Whenever and wherever Jewish community leaders convene, there is bound to be
both a buzz and buzzwords. This year’s GA – the mega-gathering of the Jewish
Federations of North America in New Orleans today – will undoubtedly discuss the
threats to Israel and to the Jewish community at home. Until a week ago, the
danger to the latter was usually summed up in the phrase “Jewish
But the times they are a-changing, and not necessarily for
The interception in Britain and Dubai on October 29 of two
bombs apparently en route for Chicago synagogues should act as a wake-up call.
If you hit the snooze button and fall asleep again, the alarm will only sound
louder a little later.
As President Barack Obama noted, and not just out
of an electioneering reflex, the bombs were “a credible threat against our
country.” Prime Minister Binyamin Netanyahu warned that the free world is facing
a growing wave of terrorism.
Underscoring the point, within a week a
suicide bomber wounded dozens in Istanbul’s Taksim Square – the Turkish version
of New York’s Times Square; at least 11 parcel bombs were detected in the Greek
capital – one addressed to French President Nicolas Sarkozy; and more than 75
people were killed in a series of explosions in Baghdad, just days after a siege
at a church in the Iraqi capital left 58 dead.
That two of the parcel
bombs targeted Chicago Jewish congregations came as a surprise to many: Vernon
Kurtz, rabbi of the North Suburban Synagogue Beth El in Highland Park, Illinois,
joked with the Jerusalem Post’s Gil Hoffman that he felt safer in the Israeli
capital. But perhaps no other place is so identified with Obama, and Rahm
Emanuel’s mayoral race in Chicago makes it a doubly attractive target for
al-Qaida and its many tentacles.
Global jihad is indeed
Kurdish separatists accepted responsibility for the Istanbul
attack although (unlike the Athens mail bombs) it carried al-Qaida’s hallmarks.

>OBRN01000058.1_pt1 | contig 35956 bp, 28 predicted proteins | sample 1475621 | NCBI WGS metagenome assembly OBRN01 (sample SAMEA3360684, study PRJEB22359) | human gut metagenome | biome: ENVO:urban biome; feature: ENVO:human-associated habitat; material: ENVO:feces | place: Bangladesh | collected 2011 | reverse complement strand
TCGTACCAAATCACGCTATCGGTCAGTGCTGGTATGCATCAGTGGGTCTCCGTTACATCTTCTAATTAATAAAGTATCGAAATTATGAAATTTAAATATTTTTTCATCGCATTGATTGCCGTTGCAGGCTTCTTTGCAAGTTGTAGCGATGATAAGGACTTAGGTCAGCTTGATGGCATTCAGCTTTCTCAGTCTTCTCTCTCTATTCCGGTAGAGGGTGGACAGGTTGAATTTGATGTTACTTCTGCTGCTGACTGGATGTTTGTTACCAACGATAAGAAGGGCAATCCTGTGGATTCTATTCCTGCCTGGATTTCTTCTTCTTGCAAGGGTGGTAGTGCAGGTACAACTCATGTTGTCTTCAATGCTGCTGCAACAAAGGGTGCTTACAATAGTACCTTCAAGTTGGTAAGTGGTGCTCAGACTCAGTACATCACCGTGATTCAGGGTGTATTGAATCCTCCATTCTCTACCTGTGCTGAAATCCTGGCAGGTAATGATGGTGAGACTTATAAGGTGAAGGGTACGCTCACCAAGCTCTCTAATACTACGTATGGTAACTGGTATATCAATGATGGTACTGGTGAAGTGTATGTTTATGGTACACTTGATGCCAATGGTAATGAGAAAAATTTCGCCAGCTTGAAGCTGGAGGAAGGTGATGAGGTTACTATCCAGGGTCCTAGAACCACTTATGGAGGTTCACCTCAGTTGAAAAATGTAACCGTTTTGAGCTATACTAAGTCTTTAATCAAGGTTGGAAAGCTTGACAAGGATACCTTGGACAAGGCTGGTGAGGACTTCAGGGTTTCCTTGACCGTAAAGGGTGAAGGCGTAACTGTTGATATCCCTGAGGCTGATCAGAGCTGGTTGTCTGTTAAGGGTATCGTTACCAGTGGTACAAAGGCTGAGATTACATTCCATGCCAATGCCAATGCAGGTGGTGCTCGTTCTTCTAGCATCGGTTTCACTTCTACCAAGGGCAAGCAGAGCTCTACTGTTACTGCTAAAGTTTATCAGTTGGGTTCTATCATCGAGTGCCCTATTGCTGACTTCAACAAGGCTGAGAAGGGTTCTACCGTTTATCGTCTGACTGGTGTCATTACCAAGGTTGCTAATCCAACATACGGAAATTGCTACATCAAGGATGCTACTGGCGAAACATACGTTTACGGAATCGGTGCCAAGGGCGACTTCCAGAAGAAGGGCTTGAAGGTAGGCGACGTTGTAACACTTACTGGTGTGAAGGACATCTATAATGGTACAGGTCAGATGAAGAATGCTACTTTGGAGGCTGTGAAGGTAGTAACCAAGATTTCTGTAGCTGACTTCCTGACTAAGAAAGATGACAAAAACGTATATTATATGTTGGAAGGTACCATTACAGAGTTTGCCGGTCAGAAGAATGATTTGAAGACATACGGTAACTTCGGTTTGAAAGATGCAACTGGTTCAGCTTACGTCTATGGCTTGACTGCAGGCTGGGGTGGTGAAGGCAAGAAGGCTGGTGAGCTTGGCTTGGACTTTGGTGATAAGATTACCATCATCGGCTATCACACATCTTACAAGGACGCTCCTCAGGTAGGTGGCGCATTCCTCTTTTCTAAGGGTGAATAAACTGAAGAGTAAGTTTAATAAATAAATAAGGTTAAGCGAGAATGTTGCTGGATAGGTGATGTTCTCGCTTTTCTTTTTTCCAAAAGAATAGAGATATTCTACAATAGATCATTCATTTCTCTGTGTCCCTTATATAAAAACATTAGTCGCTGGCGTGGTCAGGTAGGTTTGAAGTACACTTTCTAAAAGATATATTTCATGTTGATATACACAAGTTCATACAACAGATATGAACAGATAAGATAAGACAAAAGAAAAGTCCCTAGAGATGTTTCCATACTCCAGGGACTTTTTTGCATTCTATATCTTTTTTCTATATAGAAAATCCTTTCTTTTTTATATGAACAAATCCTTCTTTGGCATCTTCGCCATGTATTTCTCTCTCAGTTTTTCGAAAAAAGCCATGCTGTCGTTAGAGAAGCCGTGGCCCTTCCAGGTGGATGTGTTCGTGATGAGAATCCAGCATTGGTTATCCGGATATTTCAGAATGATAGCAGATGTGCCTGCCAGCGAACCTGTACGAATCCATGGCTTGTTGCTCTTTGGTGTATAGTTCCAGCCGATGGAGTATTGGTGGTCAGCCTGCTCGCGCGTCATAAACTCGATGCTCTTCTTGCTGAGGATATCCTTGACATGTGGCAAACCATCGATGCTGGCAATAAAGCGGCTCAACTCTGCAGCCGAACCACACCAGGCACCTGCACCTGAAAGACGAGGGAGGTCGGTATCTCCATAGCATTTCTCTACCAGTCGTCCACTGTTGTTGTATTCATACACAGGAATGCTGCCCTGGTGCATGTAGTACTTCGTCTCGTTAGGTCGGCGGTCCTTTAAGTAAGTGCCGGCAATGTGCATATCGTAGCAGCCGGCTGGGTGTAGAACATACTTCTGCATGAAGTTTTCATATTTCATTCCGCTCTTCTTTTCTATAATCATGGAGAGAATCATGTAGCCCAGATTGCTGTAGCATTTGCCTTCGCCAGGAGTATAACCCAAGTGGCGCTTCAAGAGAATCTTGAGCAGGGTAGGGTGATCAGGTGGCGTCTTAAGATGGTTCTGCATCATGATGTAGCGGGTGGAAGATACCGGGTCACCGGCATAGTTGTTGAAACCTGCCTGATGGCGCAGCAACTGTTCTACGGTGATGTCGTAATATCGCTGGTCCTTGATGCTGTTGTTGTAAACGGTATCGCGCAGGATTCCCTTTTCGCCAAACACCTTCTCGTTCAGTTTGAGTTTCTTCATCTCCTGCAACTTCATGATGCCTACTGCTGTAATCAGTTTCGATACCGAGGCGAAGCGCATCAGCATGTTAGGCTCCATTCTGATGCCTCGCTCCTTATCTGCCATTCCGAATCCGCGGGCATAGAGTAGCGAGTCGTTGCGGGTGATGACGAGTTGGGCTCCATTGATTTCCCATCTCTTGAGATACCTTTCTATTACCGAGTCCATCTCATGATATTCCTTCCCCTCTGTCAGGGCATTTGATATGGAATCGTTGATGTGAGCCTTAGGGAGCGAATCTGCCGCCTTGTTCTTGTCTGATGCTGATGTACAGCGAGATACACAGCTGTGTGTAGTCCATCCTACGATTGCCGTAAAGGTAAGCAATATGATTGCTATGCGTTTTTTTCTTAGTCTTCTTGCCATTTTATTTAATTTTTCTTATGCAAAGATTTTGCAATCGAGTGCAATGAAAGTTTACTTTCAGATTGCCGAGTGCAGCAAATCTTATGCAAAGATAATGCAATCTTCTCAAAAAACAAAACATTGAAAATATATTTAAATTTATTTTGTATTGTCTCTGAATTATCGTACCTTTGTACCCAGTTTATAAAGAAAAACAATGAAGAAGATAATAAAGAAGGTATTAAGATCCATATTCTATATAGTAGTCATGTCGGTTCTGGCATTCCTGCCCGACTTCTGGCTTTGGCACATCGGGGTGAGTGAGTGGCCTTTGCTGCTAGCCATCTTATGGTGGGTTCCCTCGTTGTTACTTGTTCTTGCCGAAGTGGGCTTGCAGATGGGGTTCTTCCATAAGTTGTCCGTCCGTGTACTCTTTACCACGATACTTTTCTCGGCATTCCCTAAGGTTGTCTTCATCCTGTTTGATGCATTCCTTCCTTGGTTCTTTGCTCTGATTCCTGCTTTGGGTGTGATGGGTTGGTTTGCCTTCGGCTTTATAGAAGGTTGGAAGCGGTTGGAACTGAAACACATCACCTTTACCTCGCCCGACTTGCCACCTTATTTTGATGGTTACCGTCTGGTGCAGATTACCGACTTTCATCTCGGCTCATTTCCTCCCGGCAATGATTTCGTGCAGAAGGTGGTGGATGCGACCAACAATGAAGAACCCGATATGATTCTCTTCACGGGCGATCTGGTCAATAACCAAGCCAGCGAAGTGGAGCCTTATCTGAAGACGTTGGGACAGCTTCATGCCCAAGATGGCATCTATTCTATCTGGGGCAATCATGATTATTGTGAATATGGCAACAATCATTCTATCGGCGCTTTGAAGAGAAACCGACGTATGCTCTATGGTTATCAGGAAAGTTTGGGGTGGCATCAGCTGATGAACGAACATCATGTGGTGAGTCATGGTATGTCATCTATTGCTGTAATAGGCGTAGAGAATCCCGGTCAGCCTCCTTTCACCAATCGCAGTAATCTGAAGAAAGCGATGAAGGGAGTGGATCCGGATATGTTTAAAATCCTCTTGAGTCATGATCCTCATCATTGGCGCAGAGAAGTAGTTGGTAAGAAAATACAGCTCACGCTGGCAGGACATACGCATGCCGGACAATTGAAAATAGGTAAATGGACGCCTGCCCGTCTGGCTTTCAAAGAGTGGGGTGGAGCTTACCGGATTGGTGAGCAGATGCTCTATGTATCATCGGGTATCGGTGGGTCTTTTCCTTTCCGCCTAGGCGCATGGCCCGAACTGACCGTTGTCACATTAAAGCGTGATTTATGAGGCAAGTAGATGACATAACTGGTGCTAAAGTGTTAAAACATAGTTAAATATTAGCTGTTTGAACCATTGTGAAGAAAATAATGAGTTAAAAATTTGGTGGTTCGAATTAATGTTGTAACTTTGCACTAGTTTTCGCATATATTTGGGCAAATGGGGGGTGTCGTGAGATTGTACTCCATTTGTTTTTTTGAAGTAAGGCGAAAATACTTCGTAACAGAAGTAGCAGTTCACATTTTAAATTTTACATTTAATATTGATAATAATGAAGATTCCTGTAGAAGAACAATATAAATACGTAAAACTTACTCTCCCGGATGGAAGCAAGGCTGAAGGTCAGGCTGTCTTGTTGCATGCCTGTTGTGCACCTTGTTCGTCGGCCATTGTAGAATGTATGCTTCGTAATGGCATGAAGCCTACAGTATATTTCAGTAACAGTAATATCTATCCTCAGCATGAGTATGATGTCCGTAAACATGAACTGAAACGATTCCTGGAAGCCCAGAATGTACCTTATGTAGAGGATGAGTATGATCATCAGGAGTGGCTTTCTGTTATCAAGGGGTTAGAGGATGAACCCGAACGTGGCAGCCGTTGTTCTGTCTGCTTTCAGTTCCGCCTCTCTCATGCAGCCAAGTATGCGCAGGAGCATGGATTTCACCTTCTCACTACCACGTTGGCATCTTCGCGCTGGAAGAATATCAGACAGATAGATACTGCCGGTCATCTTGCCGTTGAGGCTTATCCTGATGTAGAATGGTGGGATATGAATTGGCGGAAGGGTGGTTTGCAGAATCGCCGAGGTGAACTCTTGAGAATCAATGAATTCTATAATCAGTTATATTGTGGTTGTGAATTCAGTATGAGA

Turkish Prime Minister Recep Tayyip Erdogan likes spreading blame among the
He has again accused Israel of “state terrorism” for its
response to the May Gaza-bound flotilla. Dubai’s police chief has become almost
a media star for his revelations of a seemingly neverending number of Mossad
agents involved in the assassination in January of Mahmoud al-Mabhouh. I didn’t
hear him speaking out about the parcel bomb intercepted in his country. But then
we never heard him saying what arch-terrorist Mabhouh was doing there in a
luxury hotel room either.
Britain, already the victim of an al- Qaida
attack, expelled an Israeli diplomat for Israel’s alleged misuse of a British
passport in the Mabhouh targeted killing. And as raised in the discussions with
British Foreign Secretary William Hague when he visited Israel last week, the UK
hasn’t yet changed its legislation on “universal justice.” This means that
Israeli leaders – including Kadima head and leader of the opposition Tzipi Livni
and Labor leader and Defense Minister Ehud Barak – cannot visit the UK without
fear of being arrested for “war crimes.”
So Mabhouh could wander around
the Middle East with impunity until someone took action. And nearlynuclear
Iran’s President Mahmoud Ahmadinejad is free to be feted at the UN in New York
as well as in Lebanon.
But Israeli leaders need to plan their itineraries
around where they are least likely to be detained as Public Enemy No. 1. No
wonder the New Orleans GA is an attractive destination! It has been noted that
if you hear of a mass suicide attack you can bet on one thing: You might not